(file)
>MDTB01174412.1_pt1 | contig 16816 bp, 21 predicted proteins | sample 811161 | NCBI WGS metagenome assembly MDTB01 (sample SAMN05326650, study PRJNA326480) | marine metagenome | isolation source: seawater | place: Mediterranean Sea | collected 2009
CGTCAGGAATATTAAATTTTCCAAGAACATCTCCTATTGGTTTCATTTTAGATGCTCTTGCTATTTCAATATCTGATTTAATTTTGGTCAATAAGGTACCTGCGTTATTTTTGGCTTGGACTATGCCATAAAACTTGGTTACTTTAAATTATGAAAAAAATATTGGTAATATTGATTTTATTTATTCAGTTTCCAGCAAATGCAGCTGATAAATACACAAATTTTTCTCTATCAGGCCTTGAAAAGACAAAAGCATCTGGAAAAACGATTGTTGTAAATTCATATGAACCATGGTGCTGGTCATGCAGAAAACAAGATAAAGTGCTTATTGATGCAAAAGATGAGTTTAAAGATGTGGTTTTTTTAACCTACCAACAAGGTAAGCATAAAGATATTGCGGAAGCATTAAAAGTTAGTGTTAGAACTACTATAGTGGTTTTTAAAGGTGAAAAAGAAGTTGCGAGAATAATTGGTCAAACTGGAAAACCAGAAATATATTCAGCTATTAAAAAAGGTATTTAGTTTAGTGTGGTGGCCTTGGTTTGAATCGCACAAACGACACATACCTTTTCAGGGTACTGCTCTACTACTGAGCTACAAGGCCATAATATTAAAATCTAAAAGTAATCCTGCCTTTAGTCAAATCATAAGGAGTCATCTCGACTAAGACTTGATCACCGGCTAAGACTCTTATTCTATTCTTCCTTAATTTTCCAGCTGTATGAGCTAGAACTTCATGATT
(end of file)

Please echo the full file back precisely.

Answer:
>MDTB01174412.1_pt1 | contig 16816 bp, 21 predicted proteins | sample 811161 | NCBI WGS metagenome assembly MDTB01 (sample SAMN05326650, study PRJNA326480) | marine metagenome | isolation source: seawater | place: Mediterranean Sea | collected 2009
CGTCAGGAATATTAAATTTTCCAAGAACATCTCCTATTGGTTTCATTTTAGATGCTCTTGCTATTTCAATATCTGATTTAATTTTGGTCAATAAGGTACCTGCGTTATTTTTGGCTTGGACTATGCCATAAAACTTGGTTACTTTAAATTATGAAAAAAATATTGGTAATATTGATTTTATTTATTCAGTTTCCAGCAAATGCAGCTGATAAATACACAAATTTTTCTCTATCAGGCCTTGAAAAGACAAAAGCATCTGGAAAAACGATTGTTGTAAATTCATATGAACCATGGTGCTGGTCATGCAGAAAACAAGATAAAGTGCTTATTGATGCAAAAGATGAGTTTAAAGATGTGGTTTTTTTAACCTACCAACAAGGTAAGCATAAAGATATTGCGGAAGCATTAAAAGTTAGTGTTAGAACTACTATAGTGGTTTTTAAAGGTGAAAAAGAAGTTGCGAGAATAATTGGTCAAACTGGAAAACCAGAAATATATTCAGCTATTAAAAAAGGTATTTAGTTTAGTGTGGTGGCCTTGGTTTGAATCGCACAAACGACACATACCTTTTCAGGGTACTGCTCTACTACTGAGCTACAAGGCCATAATATTAAAATCTAAAAGTAATCCTGCCTTTAGTCAAATCATAAGGAGTCATCTCGACTAAGACTTGATCACCGGCTAAGACTCTTATTCTATTCTTCCTTAATTTTCCAGCTGTATGAGCTAGAACTTCATGATT